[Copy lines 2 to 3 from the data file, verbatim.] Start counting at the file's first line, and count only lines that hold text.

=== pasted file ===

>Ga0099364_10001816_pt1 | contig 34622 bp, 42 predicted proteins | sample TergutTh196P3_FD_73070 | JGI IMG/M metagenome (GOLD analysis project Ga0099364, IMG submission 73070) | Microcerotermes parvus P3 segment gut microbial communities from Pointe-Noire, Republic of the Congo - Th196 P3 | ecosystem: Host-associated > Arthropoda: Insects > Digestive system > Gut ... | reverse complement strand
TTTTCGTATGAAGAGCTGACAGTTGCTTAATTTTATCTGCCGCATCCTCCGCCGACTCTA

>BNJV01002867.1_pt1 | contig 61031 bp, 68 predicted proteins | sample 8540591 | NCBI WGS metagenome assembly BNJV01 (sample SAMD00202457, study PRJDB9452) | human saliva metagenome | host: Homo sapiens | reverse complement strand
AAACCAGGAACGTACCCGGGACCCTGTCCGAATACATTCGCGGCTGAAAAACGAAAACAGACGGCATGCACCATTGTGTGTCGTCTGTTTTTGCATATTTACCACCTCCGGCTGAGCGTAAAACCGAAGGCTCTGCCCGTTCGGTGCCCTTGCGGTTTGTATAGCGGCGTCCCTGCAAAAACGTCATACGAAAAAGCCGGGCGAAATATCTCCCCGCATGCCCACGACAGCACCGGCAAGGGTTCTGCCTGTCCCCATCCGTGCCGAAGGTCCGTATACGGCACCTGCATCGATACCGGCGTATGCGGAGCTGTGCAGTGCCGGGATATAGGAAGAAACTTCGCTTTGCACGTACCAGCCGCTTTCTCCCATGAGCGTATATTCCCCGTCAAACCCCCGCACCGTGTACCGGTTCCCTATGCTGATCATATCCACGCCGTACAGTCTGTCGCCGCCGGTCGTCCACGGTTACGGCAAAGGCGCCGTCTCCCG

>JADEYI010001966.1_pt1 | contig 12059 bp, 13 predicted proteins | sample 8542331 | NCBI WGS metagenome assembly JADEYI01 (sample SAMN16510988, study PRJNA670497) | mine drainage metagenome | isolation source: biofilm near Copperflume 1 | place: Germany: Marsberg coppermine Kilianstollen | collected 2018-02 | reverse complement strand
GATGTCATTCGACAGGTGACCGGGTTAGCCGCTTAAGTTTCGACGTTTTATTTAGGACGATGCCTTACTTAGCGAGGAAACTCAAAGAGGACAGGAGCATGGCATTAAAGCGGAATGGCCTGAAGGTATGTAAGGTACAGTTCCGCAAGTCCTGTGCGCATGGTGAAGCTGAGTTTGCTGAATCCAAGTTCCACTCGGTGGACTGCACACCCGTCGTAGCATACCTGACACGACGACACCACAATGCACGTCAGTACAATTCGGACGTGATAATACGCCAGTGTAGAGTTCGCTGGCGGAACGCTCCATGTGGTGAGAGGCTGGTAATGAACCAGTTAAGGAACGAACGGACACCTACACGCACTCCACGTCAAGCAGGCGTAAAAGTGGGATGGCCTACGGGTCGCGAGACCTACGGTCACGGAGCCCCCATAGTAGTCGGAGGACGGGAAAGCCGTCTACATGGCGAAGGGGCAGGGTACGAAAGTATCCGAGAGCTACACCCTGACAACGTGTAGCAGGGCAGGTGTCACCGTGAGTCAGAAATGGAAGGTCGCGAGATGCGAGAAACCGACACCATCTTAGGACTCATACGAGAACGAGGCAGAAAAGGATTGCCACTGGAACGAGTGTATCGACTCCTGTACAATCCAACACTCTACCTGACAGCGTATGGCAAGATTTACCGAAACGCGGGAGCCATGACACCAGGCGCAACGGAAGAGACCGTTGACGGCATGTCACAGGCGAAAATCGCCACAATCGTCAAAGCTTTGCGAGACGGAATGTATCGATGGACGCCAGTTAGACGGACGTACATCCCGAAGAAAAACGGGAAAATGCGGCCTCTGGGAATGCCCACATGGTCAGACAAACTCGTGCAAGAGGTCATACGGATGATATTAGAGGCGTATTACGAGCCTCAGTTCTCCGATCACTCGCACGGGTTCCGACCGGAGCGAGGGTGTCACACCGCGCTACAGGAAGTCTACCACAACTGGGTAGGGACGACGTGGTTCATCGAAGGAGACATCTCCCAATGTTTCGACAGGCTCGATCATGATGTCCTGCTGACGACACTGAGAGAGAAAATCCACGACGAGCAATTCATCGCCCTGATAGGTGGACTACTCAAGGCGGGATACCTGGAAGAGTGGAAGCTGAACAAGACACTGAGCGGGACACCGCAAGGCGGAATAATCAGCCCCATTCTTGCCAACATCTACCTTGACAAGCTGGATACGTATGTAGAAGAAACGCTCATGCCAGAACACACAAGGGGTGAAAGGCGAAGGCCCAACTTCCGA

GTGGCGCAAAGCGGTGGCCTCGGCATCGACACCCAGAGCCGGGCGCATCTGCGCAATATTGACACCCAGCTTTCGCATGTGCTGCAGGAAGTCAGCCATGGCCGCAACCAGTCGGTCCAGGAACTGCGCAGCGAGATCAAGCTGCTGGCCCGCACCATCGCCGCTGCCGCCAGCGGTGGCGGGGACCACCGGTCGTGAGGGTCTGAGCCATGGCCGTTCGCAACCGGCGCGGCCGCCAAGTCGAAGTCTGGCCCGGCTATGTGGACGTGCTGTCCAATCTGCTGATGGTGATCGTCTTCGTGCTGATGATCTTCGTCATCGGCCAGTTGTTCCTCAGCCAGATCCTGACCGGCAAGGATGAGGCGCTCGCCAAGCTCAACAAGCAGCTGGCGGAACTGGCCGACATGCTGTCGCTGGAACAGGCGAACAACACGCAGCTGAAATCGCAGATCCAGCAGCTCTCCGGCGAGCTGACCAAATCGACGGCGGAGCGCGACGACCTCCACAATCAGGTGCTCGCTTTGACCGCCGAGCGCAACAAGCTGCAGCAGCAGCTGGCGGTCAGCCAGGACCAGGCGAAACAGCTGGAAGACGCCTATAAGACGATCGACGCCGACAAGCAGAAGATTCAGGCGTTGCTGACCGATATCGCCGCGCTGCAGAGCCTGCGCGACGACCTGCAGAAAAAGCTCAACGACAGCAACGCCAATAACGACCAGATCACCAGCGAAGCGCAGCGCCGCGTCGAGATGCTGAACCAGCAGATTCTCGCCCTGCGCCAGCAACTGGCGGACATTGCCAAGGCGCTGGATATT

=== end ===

TTTTCGTATGAAGAGCTGACAGTTGCTTAATTTTATCTGCCGCATCCTCCGCCGACTCTA

>BNJV01002867.1_pt1 | contig 61031 bp, 68 predicted proteins | sample 8540591 | NCBI WGS metagenome assembly BNJV01 (sample SAMD00202457, study PRJDB9452) | human saliva metagenome | host: Homo sapiens | reverse complement strand